The fabric shown in the drawings is constructed in a 2/1 weave. As more fully described below, the combination of such fabric construction along with differential shrinkage rates between the electroconductive warp grid yarn on the one hand and the yarns forming the remainder of the fabric on the other, cause a raised grid to be formed only on the back surface or far side of the fabric shown in FIG. 1 and a smooth or substantially smooth grid to be formed on the front surface shown in FIG. 1. Although it is possible to use other woven or knit constructions, it has been found that a 2/1 twill weave exhibits ideal characteristics of both electrostatic dissipating performance and permeability. A 3/1 twill weave is looser and thus may not trap particles of small enough size and a 1/1 weave will create a raised grid on both sides of the fabric.
In FIG. 1, the non-conductive warp yarn 12 is provided by a conventional beam (not shown) while the non-conductive fill yarn 14 is provided by a shuttle or by a weft insertion mechanism (not shown), in a conventional manner. As shown in FIG. 1, the conductive yarn is woven into the base fabric as an integral portion of such fabric. The electroconductive warp yarn 16 is also provided by the beam (not shown) in a conventional manner and the electroconductive fill yarn 18, 19 by the shuttle.
Advantageously, the conductive yarn in both the warp and fill is commercially available conductive "carbon co-extruded" or "conjugated" yarn which is formed from carbon-doped polyester multifilaments; i.e. polyester multifilament yarn with conductive carbon particles disbursed therethrough. The conductive conjugated yarn is then plied to multifilament yarn to produce a conductive yarn of the desired diameter. It is also possible to use electroconductive yarn formed by plying carbon-doped nylon multifilament yarn (such as the type sold by Monsanto Textiles Company under the trademark NO SHOCK) to non-conductive multi-filament yarn to produce a conductive yarn of the desired diameter. It is preferred to use the copyrighted or carbon-doped yarn rather than carbon coated yarn since the latter exhibits a loss of conductivity when subject to further normal processing such as dyeing, scouring and laundering, e.g. washing or dry cleaning. Nonetheless, carbon coated electroconductive yarn could be used to produce the fabric of the present invention.
In the electrostatic dissipating fabric, the electroconductive warp grid yarn 16 has a larger denier or diameter than the non-conductive warp and fill yarns 12, 14 forming the base fabric. As shown in FIG. 1, the electroconductive fill grid yarn 18, 19 is formed from a pair of substantially the same denier electroconductive yarns that are woven together as a single yarn. The denier of each electroconductive fill yarn 18, 19 can be substantially the same as the denier of the fill yarn 14 forming the base fabric.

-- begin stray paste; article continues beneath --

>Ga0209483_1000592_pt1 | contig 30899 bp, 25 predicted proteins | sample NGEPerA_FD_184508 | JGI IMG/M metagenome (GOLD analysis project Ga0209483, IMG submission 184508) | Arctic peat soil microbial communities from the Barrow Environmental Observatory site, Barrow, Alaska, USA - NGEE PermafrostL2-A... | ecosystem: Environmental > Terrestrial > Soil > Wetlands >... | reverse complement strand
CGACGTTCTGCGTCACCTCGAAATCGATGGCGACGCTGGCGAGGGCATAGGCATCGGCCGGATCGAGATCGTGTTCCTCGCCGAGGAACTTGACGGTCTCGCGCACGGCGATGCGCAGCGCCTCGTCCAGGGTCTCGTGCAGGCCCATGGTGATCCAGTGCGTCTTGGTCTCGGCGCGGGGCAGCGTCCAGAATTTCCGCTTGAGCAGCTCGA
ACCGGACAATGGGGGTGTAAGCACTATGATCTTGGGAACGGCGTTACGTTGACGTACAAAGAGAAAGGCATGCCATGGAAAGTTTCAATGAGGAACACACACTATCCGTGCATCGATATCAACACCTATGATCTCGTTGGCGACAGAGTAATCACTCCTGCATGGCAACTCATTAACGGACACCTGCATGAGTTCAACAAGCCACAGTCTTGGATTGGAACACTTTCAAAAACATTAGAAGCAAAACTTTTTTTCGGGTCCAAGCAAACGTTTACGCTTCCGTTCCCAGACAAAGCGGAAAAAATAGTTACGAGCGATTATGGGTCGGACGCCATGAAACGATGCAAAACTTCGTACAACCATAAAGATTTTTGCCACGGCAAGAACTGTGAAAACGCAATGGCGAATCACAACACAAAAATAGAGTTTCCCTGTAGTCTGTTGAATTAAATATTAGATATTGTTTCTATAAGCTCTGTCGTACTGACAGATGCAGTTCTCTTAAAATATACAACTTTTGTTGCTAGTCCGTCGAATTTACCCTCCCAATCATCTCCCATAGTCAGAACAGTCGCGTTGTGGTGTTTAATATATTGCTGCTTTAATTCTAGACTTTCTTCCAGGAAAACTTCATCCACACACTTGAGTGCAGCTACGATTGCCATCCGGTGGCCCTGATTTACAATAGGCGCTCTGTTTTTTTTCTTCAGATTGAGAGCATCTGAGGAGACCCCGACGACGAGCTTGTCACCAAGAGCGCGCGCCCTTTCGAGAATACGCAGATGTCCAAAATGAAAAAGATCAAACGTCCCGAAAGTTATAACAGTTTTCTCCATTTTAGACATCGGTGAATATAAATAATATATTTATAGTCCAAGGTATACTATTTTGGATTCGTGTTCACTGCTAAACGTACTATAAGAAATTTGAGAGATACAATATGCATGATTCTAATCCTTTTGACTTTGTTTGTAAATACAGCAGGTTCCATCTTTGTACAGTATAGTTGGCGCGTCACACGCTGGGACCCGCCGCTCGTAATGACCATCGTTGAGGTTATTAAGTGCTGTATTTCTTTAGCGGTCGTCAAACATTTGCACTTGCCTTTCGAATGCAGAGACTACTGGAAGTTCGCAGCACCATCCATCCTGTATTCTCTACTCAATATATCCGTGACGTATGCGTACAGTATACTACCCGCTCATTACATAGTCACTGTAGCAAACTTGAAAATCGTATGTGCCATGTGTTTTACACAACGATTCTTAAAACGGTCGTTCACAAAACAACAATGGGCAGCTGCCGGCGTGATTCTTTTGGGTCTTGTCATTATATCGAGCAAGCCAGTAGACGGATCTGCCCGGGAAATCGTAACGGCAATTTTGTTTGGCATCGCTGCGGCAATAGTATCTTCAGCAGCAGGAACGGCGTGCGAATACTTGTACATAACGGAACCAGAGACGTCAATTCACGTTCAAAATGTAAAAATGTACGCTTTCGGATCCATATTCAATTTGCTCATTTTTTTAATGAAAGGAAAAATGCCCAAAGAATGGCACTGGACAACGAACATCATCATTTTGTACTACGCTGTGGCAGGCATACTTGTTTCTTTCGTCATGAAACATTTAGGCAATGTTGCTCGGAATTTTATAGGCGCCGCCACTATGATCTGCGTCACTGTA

In the one embodiment of the present invention the base fabric is formed from a polyester multifilament yarn 12, 70 denier, "Z" twisted, in the warp direction and a 100 denier polyester yarn 14, without twist in the fill direction. The degree of twist of the yarn comprising the warp and fill of the base fabric is not critical. However, it is known that a zero twist advantageously decreases the overall permeability of the fabric.
The electroconductive warp grid is formed from a combination of 250 denier polyester yarn and 20 denier conjugated carbon polyester yarn, plied 7 turns per inch. The electroconductive yarn comprising the fill grid is formed from a pair of plied yarns 18, 19, with each yarn formed from 100 denier polyester yarn plied to 20 denier conjugated carbon polyester yarn, 7 turns per inch. The yarn comprising the electroconductive warp grid 16 is relatively high shrinkage yarn (approximately 15% shrinkage) while the remaining yarns have normal shrinkage (approximately 10% shrinkage).
The raised grid is formed on the reverse side of the fabric shown in FIG. 1 by the combination of the 2/1 woven twill construction; the difference in the diameters between the 250 denier and two 100 denier yarns forming the electroconductive warp and fill grids 16 and 18, 19, respectively and the yarns forming the base fabric; and the difference in the 15% shrinkage rate of the yarn used in the conductive warp grid 16 as compared to the 10% shrinkage rate of the yarn used in the remainder of the fabric. It has been found that the combination of such factors results in the construction of fabric which exhibits the desired physical characteristics and enhanced electrostatic dissipating performance of the present invention.
As best shown in the plan view of FIG. 1, each base fabric warp yarn 12 passes over two and under one base fabric fill yarn 14. Similarly, the electroconductive warp grid yarn 16 passes over two and under one base fabric fill yarn 14. As shown in the section view of FIG. 2 the larger diameter of the electroconductive warp grid yarn 16 extends downwardly a distance R above the surface S defined by the diameter of the warp yarns 12. Although the base fabric yarns 12, 14 are shown shematically in FIG. 2 as being at different levels, in actuality, when a 2/1 fabric is woven with the appropriate number of ends and picks per inch, the base fabric warp and fill yarns, 12, 14 cooperate to define the surface shown by the reference letter "S" in FIG. 2.